One of your common tests for whether a technology is likely is whether it arises in nature. For example, you have pointed out that birds fly, so building a flying machine seems plausible, whereas we know of nothing that can travel faster than light, so building a FTL spaceship seems implausible. Since we know that all intelligent creatures have sentience, is it plausible to build a non-sentient AI?
Good questions. I do think nature is a good guide for determining what is possible. If it happens somewhere in nature, then I think any statement that it’s impossible for us to eventually accomplish it technologically, has to have the burden of proof. So, I would say it’s definitely possible for machines to be sentient.
The question is, is sentience required for intelligence, or an inevitable consequence of it? If we were having this discussion in, say, 1950, I would probably have seen it as a reasonable hypothesis. Intelligence was built on top of sentience in nature and we saw no signs of intelligence without sentience. It would have seemed reasonable that it might be required for intelligence in machines.
I still see it as possible, but not very probable. The reason is that we have machines with a lot of intelligence today. It’s easy to dismiss that intelligence because we’ve become acclimated to it, but a machine that can beat a chess champion, or Jeopardy champions, is not something we should rationalize away as something without intelligence.
But that intelligence, to all appearances, comes with zero sentience. Of course, we can never be absolutely sure that the computer I’m typing this on isn’t sentient in some way. All we can say is that it gives less sign of it than a fruit fly. There’s no indication it fears its replacement at some point in the future, or any anxiety about being taken apart.
Now, we can’t rule out that sentience might not be necessary at some higher level of intelligence. But I think the lack of any incipient signs of it at the current levels of intelligence, not even to the extent of a fly, or even a worm, is significant data.
Great post. Still, what is it like to be a scared fruit-fly (thanks Nagel)? What does it mean to say a fruit-fly feels fear? I only know of my fear, yet if a fruit-fly’s consciousness is so different from mine, then is its fear recognizable as anything like my fear? If not, then what am I claiming by claiming this, given that I’m admitting it’s in an entirely different mental state? Am I saying that it experiences a state like mine but unlike mine? Seems contradictory. I don’t think I can even claim that its fear bears a similar relation to its conscious state (as mine), as that assumes much about its conscious structure. For example, my fear is informed by my ability to think over the past, worry about the future, run various scenarios and even set complex goals. Do these even apply for a fruit fly?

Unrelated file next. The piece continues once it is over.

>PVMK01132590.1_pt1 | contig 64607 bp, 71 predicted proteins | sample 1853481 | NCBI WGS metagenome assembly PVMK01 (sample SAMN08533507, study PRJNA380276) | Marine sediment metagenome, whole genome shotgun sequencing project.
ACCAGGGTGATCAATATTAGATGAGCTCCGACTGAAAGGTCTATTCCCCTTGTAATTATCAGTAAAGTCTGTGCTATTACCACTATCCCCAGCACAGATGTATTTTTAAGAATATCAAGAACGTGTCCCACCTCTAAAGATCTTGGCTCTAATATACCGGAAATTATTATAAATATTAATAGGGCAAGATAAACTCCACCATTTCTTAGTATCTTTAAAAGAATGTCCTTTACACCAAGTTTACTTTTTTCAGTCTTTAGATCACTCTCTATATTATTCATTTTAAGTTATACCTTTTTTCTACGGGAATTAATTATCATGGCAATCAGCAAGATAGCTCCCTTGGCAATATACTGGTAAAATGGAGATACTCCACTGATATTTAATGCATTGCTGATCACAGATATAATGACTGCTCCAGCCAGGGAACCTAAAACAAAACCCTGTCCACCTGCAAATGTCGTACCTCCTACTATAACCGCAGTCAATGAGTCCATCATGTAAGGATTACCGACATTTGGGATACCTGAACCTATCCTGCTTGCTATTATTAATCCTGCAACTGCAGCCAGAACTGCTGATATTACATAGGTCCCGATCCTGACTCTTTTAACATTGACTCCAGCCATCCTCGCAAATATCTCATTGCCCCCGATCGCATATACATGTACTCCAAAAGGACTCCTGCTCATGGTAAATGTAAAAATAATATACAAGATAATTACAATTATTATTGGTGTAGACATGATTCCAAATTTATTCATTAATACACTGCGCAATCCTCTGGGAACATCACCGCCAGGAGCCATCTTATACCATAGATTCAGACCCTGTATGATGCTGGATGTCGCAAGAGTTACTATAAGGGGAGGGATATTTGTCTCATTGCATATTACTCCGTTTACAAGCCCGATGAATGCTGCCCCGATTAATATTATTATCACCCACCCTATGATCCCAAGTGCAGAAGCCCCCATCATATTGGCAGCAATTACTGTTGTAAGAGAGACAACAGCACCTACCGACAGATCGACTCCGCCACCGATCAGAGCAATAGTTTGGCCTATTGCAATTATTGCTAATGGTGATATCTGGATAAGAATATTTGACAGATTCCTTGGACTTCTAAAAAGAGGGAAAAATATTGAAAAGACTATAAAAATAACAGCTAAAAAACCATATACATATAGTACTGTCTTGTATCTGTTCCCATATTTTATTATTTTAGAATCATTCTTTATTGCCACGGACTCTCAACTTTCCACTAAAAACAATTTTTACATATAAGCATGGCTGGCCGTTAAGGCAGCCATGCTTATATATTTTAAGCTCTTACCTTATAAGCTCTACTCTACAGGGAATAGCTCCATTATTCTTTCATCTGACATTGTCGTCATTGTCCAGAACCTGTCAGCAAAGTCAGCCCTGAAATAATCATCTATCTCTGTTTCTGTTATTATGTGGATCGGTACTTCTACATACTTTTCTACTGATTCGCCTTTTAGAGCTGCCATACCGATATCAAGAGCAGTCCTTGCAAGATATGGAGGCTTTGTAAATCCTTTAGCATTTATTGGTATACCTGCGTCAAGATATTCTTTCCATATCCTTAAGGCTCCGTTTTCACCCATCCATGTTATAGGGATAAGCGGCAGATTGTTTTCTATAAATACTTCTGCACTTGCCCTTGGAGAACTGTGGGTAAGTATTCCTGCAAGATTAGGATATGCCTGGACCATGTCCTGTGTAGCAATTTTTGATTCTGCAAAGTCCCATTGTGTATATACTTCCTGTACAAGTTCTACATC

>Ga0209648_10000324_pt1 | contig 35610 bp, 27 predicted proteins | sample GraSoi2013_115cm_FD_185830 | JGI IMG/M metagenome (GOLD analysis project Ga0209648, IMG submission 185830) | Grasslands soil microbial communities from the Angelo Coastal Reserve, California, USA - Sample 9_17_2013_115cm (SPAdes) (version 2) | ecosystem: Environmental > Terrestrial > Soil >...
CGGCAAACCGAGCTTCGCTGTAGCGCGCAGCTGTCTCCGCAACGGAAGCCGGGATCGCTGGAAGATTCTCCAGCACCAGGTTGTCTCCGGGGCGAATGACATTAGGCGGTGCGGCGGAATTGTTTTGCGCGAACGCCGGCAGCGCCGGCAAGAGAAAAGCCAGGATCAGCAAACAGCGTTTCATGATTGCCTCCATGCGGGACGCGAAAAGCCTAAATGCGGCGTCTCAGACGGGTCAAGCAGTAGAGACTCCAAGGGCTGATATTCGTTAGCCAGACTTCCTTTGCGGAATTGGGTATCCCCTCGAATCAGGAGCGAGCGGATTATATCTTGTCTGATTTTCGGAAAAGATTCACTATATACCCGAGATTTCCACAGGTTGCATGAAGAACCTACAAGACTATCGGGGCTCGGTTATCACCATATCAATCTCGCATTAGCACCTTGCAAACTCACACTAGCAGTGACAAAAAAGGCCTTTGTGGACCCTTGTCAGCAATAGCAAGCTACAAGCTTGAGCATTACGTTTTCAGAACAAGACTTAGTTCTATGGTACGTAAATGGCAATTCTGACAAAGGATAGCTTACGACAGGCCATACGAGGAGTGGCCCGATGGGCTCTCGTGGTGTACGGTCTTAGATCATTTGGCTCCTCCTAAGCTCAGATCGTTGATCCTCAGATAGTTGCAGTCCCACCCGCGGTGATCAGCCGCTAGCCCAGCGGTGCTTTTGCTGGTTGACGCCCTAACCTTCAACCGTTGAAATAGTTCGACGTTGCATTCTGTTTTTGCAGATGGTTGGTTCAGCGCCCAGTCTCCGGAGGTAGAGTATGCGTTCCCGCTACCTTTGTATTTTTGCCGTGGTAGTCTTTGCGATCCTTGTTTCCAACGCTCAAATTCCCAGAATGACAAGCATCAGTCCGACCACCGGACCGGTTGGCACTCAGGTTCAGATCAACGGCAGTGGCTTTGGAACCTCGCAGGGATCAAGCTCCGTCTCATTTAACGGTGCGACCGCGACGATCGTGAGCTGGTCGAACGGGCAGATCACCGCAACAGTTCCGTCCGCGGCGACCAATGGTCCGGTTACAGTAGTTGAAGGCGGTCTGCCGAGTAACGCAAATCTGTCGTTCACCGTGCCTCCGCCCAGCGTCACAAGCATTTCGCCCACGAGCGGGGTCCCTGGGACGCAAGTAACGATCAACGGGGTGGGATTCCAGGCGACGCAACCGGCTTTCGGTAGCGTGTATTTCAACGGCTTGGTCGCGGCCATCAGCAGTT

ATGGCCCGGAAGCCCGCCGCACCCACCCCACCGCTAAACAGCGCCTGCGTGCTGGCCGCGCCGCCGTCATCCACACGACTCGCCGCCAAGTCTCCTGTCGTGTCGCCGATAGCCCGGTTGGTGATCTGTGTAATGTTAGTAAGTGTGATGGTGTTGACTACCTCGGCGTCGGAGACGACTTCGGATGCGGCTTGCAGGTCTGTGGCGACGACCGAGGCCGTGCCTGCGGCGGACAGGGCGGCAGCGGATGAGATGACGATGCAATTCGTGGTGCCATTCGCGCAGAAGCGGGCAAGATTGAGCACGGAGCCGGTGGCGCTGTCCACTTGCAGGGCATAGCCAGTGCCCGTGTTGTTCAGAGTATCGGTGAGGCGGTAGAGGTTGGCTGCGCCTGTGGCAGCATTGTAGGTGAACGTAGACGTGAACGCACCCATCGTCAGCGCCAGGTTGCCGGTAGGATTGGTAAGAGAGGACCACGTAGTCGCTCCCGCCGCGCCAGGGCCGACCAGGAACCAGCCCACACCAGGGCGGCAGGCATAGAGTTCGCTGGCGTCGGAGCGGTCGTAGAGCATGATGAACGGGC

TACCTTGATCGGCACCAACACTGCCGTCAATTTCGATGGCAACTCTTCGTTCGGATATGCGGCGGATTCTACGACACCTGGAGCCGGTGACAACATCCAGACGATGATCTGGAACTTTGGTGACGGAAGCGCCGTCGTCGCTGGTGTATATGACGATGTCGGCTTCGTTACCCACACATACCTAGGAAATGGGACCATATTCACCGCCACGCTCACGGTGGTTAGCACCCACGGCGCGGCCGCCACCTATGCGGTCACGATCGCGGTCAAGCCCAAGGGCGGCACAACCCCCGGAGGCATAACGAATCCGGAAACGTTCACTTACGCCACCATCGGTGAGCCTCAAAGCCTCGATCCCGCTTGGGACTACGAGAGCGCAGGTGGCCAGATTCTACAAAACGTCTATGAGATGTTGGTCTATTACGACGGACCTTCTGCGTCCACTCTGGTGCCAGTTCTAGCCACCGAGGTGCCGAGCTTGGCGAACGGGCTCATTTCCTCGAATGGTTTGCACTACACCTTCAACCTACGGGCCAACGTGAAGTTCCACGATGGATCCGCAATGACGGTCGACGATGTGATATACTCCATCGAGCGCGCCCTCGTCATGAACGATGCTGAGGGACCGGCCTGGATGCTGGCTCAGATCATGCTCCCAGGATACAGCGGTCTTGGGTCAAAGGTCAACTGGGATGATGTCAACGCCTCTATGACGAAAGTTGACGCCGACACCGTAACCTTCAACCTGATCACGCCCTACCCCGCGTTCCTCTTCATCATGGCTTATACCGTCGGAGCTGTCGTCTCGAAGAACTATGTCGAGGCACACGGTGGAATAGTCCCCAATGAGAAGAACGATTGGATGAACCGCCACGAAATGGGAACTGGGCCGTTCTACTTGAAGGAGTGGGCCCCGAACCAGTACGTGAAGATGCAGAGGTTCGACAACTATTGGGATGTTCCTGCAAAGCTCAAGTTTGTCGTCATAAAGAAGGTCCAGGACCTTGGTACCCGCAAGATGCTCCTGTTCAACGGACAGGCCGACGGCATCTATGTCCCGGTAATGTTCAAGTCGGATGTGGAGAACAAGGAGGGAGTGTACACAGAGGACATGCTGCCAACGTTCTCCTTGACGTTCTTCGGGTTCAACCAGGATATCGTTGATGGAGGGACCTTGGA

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Exactly. I don’t think they do.
You zero in on a central problem with any cross species cognition. How broadly or narrowly we want to define “fear.” Is fly fear like our fear? Almost certainly not. We can’t even be sure that your fear and my fear are the same.
There are definitely different levels of fear. We can fear for our reputation because of the long term consequences of damage to it. I’m pretty sure a fly doesn’t have that kind of fear. But most of us also have an innate primate’s fear of snakes. That seems at least somewhat similar to a fly’s fear of something overhead blocking the light. And the fact that it affects their behavior for a while afterward implies that it isn’t just a reflexive response.